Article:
“Girl Scouts makes it more fun because there are people you can joke along with,” added Elisabeth, a ninth-grader. Tyler, who had an impressive set of corkscrew curls and Converse low-tops decorated with lemons, added that she loves kayaking, which she tried at a scouting camp.
“These girls have an opportunity to stand up and say there’s not many people that look like me that do what I do, and that’s OK and I’m proud of it,” said Hughes, who is also Tyler’s mom and has been leading the troop for ten demanding years. Although she was no expert, the organization offered training, and she went for it because Tyler insisted. “If it wasn’t for Girl Scouts, we wouldn’t be camping,” she said. “I had no interest in it. Now we go three or four times a year. I knew this would give her opportunities she wouldn’t normally get: canoeing, sailing, caving, skiing, archery. Things we never did when I was growing up.”
All the girls’ moms were also hanging out at Ikea, both because they had to schlep them there from various points in Prince George’s County and because they often volunteer on the outings. “I’ve loved every minute of it,” said Cheryl Betts, Elisabeth’s mom. She’d watched her daughter’s natural leadership abilities blossom as she went from a shy fourth-grade Junior to student-council representative at her high school. “That’s because of the Girl Scouts!” she said.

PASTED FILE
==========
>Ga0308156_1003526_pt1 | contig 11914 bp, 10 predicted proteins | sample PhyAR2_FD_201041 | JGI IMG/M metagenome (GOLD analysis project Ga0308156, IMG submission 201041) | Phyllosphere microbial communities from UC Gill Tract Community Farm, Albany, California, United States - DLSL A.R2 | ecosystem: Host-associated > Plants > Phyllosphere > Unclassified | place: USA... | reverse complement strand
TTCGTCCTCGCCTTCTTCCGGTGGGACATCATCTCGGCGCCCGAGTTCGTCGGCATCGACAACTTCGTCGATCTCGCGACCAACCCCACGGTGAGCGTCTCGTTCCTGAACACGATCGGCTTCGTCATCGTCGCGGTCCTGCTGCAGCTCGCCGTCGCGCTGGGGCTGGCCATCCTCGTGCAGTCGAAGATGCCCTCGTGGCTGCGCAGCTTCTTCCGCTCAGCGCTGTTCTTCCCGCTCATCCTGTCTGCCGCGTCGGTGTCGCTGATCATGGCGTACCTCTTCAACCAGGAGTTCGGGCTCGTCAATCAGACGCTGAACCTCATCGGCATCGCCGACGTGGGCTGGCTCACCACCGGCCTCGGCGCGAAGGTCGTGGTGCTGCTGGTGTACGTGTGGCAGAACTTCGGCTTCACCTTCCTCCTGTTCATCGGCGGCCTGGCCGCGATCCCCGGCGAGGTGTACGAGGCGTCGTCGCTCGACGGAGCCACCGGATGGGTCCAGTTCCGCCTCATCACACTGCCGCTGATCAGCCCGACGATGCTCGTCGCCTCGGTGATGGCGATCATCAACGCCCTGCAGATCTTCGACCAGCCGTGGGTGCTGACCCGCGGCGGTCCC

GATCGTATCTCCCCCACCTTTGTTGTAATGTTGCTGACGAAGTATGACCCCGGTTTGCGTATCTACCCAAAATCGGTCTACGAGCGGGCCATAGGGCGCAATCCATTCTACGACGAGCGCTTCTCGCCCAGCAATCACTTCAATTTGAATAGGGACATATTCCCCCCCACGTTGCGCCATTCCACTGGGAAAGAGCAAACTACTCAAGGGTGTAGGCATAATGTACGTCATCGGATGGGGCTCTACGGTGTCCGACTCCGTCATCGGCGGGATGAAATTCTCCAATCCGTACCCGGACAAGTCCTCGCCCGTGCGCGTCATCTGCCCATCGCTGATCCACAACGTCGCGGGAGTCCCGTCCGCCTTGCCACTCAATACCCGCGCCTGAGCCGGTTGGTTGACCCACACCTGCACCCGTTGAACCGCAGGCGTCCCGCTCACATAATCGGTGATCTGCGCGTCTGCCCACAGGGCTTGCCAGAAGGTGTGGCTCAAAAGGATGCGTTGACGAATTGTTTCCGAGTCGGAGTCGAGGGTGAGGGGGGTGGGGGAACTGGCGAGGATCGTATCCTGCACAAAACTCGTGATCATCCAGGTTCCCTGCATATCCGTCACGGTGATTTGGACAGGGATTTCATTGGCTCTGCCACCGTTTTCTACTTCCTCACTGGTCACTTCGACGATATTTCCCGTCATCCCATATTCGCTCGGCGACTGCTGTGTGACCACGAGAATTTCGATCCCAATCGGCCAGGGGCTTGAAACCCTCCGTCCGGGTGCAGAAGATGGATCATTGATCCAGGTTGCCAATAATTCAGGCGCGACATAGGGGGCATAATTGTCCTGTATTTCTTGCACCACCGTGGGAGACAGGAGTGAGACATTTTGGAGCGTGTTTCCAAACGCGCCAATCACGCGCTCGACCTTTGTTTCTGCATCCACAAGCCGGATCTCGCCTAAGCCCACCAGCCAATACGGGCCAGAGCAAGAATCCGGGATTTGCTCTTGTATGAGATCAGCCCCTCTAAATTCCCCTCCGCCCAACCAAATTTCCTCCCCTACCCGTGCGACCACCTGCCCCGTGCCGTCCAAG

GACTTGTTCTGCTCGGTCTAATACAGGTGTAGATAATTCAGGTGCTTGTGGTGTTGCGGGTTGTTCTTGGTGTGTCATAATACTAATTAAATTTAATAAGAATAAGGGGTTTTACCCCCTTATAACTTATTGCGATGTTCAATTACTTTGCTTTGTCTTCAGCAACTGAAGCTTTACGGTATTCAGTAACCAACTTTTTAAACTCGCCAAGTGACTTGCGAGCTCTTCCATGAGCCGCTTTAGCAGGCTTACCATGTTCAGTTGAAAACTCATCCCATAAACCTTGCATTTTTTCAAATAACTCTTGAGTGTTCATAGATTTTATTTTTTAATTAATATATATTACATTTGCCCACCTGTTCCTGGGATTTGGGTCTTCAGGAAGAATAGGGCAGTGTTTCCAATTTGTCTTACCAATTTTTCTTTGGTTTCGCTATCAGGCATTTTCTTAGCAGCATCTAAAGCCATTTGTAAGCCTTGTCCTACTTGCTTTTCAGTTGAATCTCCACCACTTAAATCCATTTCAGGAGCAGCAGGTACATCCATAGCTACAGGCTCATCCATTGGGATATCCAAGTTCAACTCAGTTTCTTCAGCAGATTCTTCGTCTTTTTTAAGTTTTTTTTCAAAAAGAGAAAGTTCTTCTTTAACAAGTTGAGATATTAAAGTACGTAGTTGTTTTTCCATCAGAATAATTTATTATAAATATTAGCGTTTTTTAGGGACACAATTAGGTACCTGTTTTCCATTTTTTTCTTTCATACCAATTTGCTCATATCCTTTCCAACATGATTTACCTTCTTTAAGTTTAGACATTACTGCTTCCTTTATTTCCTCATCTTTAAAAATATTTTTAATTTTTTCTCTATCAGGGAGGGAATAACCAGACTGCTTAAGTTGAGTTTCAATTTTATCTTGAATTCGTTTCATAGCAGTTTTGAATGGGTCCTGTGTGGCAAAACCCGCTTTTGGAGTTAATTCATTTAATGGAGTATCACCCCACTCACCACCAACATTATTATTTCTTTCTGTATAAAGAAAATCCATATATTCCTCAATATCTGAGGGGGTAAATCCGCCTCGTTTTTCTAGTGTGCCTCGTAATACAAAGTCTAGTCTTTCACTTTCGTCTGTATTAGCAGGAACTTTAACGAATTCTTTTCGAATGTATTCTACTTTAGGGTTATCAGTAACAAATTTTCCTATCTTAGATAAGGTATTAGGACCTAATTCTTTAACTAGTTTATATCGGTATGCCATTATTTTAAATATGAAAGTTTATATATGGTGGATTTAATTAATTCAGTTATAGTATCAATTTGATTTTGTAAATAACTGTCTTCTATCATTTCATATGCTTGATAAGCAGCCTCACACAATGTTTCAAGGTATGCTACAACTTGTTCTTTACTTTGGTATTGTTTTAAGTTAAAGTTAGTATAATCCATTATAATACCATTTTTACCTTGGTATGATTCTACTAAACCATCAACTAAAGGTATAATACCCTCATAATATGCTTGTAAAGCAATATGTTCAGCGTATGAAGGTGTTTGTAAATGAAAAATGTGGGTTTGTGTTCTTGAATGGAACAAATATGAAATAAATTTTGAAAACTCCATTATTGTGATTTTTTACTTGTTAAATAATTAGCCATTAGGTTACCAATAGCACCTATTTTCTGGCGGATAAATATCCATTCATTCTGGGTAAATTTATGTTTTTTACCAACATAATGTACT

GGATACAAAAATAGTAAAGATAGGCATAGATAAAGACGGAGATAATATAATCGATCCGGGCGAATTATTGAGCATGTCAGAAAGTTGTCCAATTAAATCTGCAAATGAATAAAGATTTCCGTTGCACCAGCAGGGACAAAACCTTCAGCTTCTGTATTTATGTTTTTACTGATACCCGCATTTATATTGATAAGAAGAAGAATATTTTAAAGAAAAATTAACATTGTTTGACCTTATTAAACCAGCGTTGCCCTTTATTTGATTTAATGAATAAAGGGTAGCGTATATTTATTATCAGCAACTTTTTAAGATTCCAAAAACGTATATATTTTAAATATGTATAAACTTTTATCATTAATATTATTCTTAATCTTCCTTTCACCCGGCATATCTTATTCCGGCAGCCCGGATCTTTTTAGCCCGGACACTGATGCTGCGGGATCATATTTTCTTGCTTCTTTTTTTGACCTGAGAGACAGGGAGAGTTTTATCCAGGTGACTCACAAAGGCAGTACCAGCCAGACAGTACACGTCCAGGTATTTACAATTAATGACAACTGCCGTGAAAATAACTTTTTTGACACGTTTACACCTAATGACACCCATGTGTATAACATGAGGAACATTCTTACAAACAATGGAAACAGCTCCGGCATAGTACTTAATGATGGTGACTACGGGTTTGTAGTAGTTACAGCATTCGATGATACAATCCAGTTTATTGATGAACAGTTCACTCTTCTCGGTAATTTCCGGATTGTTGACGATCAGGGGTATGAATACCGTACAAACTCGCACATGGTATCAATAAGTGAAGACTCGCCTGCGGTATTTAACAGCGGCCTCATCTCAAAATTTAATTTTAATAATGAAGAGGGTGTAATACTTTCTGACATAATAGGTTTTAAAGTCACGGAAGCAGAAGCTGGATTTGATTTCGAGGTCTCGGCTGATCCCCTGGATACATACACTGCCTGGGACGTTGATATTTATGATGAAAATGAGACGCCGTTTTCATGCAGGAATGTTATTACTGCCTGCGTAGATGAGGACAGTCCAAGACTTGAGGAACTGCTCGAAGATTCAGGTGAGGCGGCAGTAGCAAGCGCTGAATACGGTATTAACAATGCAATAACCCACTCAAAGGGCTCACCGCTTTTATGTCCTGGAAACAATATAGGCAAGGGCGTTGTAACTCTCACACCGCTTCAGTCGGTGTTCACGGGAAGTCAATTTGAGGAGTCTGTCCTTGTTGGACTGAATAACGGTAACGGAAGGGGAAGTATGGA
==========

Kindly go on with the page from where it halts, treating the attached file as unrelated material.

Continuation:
“Boys are taught to persevere, and girls are told that fear will protect them. Fear has become a feminine trait.”
Most of the girls in Troop 3812 come from middle-class families, but the D.C. area’s 5,000-plus troops include many girls from less privileged communities. Girl Scout research shows that its those girls who benefit most from the organization’s outdoor agenda, even though they participate less. But the Nation’s Capital council hopes to boost rates. Last year it provided $160,800 in tuition assistance for day and sleepaway camps, and more than 10,000 of the 60,000 D.C.-area Girl Scouts attended them.
The Ikea girls and their moms were so awesome, I almost signed up to become a leader right there in housewares. My own daughter, 13, was a scout for several years, but it didn’t hold her. “I’m too busy,” she finally declared as she packed up her dance bag for another day of activity inside.